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The Effect of a Primary Care Practice–Based Depression Intervention on Mortality in Older Adults: A Randomized Trial

Joseph J. Gallo, MD, MPH; Hillary R. Bogner, MD, MSCE; Knashawn H. Morales, ScD; Edward P. Post, MD, PhD; Julia Y. Lin, PhD; and Martha L. Bruce, PhD, MPH
[+] Article, Author, and Disclosure Information

From the University of Pennsylvania School of Medicine, Philadelphia, Pennsylvania; University of Pittsburgh School of Medicine, Pittsburgh, Pennsylvania; and Weill Medical College of Cornell University, White Plains, New York.

Grant Support: The mortality follow-up of PROSPECT participants was funded by the National Institute of Mental Health (principal investigator, Joseph J. Gallo, MD, MPH [R01 MH065539]). The PROSPECT was a collaborative research study funded by the National Institute of Mental Health. The 3 groups included in the funded study were the Advanced Centers for Intervention and Services Research of Cornell University (coordinating center; principal investigator, George S. Alexopoulos, MD, and co-principal investigators, Martha L. Bruce, PhD, MPH, and Herbert C. Schulberg, PhD [R01 MH59366, P30 MH68638]), University of Pennsylvania (principal investigator, Ira Katz, MD, PhD, and co-principal investigators, Thomas Ten Have, PhD, and Gregory K. Brown, PhD [R01 MH59380, P30 MH52129]), and University of Pittsburgh (principal investigator, Charles F. Reynolds III, MD, and co-principal investigator, Benoit H. Mulsant, MD [R01 MH59381, P30 MH52247]). Additional small grants came from Forest Laboratories and the John D. Hartford Foundation. Participation of Drs. Gallo, Bogner, Post, and Bruce was also supported by National Institute of Mental Health awards (K24 MH070407, K23 MH67671, K23 MH01879, and K02 MH01634). Dr. Bogner is a Robert Wood Johnson Foundation Generalist Physician Faculty Scholar (2004 to 2008).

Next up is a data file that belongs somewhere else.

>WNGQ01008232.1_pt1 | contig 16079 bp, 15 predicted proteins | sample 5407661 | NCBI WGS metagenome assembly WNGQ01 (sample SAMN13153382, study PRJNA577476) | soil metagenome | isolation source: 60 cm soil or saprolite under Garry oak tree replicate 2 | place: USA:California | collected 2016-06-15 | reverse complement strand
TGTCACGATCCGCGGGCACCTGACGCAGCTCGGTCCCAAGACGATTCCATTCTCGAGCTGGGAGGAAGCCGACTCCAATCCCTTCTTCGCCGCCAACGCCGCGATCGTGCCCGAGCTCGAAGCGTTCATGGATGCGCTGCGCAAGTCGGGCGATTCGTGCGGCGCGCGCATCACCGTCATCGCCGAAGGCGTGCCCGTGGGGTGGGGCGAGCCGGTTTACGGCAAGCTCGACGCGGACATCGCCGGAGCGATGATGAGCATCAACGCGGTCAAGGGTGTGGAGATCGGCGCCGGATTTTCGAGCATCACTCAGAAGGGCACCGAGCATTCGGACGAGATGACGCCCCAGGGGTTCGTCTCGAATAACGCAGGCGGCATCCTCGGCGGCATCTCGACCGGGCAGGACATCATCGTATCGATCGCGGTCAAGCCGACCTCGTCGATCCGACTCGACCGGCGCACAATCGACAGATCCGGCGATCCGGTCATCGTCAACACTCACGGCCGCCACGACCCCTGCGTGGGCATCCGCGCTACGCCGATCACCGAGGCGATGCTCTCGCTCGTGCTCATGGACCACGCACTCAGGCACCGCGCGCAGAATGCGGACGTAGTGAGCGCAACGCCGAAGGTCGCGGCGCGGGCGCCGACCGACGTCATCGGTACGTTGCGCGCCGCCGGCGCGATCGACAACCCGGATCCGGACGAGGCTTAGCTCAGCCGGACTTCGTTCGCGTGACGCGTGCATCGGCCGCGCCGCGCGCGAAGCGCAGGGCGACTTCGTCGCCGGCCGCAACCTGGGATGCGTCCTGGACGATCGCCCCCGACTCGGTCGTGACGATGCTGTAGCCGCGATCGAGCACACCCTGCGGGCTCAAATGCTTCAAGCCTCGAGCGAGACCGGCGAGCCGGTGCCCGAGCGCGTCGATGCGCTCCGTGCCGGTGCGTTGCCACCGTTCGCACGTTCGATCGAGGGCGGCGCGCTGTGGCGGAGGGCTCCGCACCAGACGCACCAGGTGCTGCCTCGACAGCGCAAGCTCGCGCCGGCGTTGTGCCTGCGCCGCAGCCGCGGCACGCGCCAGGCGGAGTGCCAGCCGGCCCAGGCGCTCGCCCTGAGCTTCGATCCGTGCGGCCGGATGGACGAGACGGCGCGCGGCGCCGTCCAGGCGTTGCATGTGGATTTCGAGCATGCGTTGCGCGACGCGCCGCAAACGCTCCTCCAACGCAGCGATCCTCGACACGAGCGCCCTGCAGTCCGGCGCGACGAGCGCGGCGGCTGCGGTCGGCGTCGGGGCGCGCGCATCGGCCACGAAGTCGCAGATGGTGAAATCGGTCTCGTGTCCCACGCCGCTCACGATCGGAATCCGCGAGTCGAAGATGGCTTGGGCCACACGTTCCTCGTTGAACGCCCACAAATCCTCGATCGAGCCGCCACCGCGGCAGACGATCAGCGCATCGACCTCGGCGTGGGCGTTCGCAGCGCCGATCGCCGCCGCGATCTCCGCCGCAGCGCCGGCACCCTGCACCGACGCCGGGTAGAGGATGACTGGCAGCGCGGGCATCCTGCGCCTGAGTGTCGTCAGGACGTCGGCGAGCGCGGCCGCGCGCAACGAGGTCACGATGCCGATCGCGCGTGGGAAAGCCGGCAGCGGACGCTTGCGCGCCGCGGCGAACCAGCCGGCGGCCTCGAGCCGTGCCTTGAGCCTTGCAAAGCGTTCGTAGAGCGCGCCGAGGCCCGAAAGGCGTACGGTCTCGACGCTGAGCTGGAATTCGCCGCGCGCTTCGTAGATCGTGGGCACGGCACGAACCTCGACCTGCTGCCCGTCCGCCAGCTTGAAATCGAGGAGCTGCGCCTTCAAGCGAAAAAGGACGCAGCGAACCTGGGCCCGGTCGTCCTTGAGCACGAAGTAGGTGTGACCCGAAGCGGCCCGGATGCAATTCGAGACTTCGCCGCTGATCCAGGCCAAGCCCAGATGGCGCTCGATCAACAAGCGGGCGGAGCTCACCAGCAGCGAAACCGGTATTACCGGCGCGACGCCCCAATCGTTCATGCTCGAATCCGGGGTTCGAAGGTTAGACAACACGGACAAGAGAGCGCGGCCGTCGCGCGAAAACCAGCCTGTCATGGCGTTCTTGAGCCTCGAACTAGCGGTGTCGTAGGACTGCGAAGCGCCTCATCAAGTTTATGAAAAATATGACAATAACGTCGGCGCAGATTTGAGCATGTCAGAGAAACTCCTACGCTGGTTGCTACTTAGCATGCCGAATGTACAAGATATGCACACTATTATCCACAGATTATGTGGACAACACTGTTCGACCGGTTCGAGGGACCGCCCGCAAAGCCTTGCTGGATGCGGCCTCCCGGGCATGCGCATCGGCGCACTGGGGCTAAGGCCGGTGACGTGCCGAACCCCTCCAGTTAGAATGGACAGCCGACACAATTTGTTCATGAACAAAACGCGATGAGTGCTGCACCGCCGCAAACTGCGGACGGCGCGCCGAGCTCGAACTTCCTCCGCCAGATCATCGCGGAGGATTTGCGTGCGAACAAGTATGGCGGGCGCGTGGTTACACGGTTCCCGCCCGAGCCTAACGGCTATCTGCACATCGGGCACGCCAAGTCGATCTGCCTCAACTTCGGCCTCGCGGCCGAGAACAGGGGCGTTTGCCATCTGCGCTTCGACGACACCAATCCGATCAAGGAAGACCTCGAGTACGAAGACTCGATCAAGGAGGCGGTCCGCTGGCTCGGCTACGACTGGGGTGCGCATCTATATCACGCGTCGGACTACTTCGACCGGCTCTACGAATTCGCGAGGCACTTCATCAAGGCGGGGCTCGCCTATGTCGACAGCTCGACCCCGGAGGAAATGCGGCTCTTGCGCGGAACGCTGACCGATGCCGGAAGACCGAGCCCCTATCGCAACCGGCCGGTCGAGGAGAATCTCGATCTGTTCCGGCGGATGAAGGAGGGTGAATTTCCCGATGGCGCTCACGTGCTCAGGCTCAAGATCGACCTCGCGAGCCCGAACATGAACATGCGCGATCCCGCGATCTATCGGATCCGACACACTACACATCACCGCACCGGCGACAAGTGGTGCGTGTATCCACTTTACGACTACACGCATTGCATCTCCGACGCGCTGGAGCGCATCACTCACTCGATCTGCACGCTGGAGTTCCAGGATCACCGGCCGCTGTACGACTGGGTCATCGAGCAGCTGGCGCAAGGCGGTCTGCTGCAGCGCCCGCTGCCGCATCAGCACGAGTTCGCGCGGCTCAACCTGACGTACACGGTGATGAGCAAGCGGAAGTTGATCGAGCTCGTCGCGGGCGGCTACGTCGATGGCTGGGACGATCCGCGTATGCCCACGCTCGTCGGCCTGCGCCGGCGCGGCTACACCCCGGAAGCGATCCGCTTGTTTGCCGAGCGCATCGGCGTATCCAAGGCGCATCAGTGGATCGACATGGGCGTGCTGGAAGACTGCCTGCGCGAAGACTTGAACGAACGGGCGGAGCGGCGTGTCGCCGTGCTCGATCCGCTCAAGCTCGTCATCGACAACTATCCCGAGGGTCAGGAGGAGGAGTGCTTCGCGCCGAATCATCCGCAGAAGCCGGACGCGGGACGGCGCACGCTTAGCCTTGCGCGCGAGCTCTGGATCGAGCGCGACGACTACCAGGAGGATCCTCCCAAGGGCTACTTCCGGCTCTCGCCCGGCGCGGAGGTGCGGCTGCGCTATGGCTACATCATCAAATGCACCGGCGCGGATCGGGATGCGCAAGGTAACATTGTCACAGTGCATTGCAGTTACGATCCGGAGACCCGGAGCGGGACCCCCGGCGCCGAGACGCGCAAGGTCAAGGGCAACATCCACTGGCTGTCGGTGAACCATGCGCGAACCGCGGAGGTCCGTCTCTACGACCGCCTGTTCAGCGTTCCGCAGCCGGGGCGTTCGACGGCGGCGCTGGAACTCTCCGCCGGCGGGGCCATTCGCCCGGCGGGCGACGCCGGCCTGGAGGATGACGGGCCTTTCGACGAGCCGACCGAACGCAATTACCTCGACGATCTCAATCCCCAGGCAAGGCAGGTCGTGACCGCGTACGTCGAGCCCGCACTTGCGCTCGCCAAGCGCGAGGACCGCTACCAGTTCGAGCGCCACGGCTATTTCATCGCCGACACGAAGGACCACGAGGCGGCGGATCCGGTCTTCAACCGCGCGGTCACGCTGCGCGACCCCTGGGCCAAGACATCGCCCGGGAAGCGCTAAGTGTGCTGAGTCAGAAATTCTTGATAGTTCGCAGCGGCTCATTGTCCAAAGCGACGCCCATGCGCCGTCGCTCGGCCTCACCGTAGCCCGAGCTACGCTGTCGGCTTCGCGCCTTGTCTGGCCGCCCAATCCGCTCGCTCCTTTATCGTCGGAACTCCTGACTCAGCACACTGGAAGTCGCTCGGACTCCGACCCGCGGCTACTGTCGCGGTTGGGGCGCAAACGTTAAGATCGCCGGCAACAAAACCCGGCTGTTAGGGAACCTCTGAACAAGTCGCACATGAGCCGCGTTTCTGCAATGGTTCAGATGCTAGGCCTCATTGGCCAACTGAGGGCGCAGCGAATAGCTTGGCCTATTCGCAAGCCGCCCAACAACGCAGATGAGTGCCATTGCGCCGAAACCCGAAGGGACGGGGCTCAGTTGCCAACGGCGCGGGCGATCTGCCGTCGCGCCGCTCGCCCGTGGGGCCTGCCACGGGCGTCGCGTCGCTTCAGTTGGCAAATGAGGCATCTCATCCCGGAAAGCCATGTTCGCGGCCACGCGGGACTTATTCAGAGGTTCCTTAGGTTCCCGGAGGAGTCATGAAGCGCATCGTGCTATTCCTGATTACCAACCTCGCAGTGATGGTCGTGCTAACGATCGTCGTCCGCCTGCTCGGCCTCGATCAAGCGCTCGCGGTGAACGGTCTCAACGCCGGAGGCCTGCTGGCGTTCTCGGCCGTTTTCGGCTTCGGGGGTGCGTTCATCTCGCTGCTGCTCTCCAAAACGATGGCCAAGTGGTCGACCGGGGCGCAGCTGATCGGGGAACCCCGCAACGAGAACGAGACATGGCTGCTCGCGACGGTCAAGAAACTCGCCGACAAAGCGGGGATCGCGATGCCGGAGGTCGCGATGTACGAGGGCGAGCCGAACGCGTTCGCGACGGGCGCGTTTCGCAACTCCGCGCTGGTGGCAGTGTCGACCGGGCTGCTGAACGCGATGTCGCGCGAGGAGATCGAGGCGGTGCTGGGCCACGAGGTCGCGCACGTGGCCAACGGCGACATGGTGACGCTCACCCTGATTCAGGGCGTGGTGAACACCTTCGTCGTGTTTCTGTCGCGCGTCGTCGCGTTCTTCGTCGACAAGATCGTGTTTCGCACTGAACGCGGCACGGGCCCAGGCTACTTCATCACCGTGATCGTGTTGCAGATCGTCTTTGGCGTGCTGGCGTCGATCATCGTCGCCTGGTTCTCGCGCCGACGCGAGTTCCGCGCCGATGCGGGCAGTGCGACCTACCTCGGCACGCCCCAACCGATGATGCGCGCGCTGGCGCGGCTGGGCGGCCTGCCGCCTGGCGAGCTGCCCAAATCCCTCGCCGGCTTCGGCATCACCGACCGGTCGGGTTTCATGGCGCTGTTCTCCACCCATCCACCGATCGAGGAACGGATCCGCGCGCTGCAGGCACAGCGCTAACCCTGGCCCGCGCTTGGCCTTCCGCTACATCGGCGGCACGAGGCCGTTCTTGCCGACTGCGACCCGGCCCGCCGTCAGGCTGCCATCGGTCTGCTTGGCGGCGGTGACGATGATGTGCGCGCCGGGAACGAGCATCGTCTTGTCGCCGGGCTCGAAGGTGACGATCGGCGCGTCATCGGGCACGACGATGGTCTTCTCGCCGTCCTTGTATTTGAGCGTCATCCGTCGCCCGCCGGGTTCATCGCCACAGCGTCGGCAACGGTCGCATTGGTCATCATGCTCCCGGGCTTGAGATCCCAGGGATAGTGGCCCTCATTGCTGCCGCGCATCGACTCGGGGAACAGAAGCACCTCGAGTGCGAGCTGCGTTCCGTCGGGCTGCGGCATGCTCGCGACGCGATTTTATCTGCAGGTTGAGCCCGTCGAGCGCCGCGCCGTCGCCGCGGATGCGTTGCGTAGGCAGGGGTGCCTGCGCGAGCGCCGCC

Potential Financial Conflicts of Interest: None disclosed.

Requests for Single Reprints: Joseph J. Gallo MD, MPH, Department of Family Medicine and Community Health, School of Medicine, University of Pennsylvania, 3400 Spruce Street, 2 Gates Building, Philadelphia, PA 19104; e-mail, galloj@uphs.upenn.edu.

Current Author Addresses: Drs. Gallo and Bogner: Department of Family Medicine and Community Health, School of Medicine, University of Pennsylvania, 3400 Spruce Street, 2 Gates Building, Philadelphia, PA 19104.

Dr. Morales: Center for Clinical Epidemiology and Biostatistics, School of Medicine, University of Pennsylvania, 423 Guardian Drive, 626 Blockley Hall, Philadelphia, PA 19104.

Dr. Post: University of Michigan and Ann Arbor Veterans Affairs Healthcare System, Health Services Research & Development (11H), 2215 Fuller Road, Ann Arbor, MI 48105.

Dr. Lin: Cambridge Health Alliance, 120 Beacon Street, Somerville, MA 02143.

Dr. Bruce: Cornell University, 21 Bloomingdale Road, White Plains, NY 10605.

Author Contributions: Conception and design: J.J. Gallo, H.R. Bogner, M.L. Bruce.

Analysis and interpretation of the data: J.J. Gallo, H.R. Bogner, K.H. Morales, J.Y. Lin, M.L. Bruce.

Drafting of the article: J.J. Gallo, H.R. Bogner, K.H. Morales, M.L. Bruce.

Critical revision of the article for important intellectual content: J.J. Gallo, H.R. Bogner, K.H. Morales, E.P. Post, M.L. Bruce.

Final approval of the article: J.J. Gallo, H.R. Bogner, K.H. Morales, E.P. Post, M.L. Bruce.

Statistical expertise: K.H. Morales, E.P. Post.

Obtaining of funding: J.J. Gallo, E.P. Post, M.L. Bruce.

Administrative, technical, or logistic support: E.P. Post.

Collection and assembly of data: J.J. Gallo, E.P. Post, M.L. Bruce.

Ann Intern Med. 2007;146(10):689-698. doi:10.7326/0003-4819-146-10-200705150-00002